Jeffrey Toobin Rewrites Supreme Court History—And His Own
9:05 AM, May 17, 2012 • By ADAM J. WHITE
In short, when Citizens United v. FEC arrived at the Supreme Court, everyone—even Jeffrey Toobin—knew the constitutional stakes riding on the case. Toobin's new essay tries to erase all of that. Why does he open his story with such a clumsy fictionalization of the case? To set Chief Justice Roberts up as the man responsible for turning Citizens United v. FEC into a seminal case.
Toobin's effort does not end with the initial scene setting. Proceeding to oral argument, Toobin suggests that Ted Olson, counsel for Citizens United, urged the Court to avoid the First Amendment question altogether:
Again, to anyone familiar with the case, this description of Olson's argument does not pass the laugh test. Far from minimizing the case's constitutional stakes, Ted Olson and Citizens United made the First Amendment the centerpiece of their opening brief. In the very title of the lead argument, Olson's brief argued that McCain-Feingold's corporate campaign speech restriction "IS UNCONSTITUTIONAL AS APPLIED TO THE DISTRIBUTION OF CITIZENS UNITED’S DOCUMENTARY FILM THROUGH VIDEO ON DEMAND."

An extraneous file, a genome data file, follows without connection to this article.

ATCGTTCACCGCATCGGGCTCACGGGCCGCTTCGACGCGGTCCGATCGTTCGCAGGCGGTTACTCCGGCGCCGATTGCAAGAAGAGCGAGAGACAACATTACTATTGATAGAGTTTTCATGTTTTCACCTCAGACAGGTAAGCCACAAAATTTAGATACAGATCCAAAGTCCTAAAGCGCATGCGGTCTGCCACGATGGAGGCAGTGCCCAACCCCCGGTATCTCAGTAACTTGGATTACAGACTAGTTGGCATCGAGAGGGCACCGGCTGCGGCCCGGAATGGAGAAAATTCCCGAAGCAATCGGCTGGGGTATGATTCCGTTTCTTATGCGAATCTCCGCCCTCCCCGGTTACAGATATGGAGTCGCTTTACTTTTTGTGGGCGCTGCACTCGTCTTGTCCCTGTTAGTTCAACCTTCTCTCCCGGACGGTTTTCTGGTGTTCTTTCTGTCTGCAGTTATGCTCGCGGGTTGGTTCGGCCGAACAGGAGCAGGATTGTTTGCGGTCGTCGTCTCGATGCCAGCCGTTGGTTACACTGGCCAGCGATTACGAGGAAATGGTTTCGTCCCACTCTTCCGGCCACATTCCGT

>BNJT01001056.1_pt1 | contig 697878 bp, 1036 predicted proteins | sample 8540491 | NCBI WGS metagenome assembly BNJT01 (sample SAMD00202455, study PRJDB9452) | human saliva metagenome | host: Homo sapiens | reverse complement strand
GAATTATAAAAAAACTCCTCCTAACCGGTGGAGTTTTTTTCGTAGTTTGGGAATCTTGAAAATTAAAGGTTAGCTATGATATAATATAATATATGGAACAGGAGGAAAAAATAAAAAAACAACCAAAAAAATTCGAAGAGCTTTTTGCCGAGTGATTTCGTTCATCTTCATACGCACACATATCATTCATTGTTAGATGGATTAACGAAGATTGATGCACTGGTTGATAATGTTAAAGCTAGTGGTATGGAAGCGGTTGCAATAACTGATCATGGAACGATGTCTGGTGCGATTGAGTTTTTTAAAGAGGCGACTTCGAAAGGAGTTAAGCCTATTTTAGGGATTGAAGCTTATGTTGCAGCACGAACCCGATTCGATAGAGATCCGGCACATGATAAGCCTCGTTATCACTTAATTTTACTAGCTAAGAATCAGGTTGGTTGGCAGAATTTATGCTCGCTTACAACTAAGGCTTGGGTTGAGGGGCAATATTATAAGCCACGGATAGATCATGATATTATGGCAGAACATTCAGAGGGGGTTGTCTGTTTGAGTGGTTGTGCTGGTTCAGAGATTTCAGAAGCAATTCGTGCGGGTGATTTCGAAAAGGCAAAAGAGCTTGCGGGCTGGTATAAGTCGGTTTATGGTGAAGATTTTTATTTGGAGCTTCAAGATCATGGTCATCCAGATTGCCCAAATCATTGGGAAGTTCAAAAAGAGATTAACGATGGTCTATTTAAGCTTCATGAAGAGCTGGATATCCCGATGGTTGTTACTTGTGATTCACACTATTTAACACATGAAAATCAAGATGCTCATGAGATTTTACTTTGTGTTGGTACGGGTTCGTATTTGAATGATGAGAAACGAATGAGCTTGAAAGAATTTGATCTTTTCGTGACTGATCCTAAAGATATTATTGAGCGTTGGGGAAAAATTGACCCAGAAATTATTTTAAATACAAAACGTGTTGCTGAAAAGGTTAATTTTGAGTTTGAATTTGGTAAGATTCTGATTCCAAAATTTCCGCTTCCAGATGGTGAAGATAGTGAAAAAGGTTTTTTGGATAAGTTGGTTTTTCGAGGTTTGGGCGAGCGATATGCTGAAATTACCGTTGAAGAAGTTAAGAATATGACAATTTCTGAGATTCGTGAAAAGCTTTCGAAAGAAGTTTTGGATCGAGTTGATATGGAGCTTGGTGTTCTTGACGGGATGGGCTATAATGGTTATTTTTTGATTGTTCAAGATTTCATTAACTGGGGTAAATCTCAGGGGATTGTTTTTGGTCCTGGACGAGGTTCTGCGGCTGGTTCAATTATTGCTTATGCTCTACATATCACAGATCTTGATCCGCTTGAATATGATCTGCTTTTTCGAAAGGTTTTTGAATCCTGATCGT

And Olson's reply brief reiterated this point: "As applied to Video On Demand dissemination of Hillary: The Movie, BCRA’s criminalization of election-related debate plainly exceeds Congress’s sharply limited authority to abridge the freedom of speech."
In the face of the briefs, Toobin attempts to advance his own narrative by selectively quoting from Olson's oral argument, and omitting Olson's comments that disprove Toobin's point. Take, for example, Toobin's account of an exchange between Olson and Justice Scalia, which ends with Toobin paraphrasing—but not quoting—Olson's final rejoinder:
But that's not right—that's not how Olson actually responded to Scalia's question.
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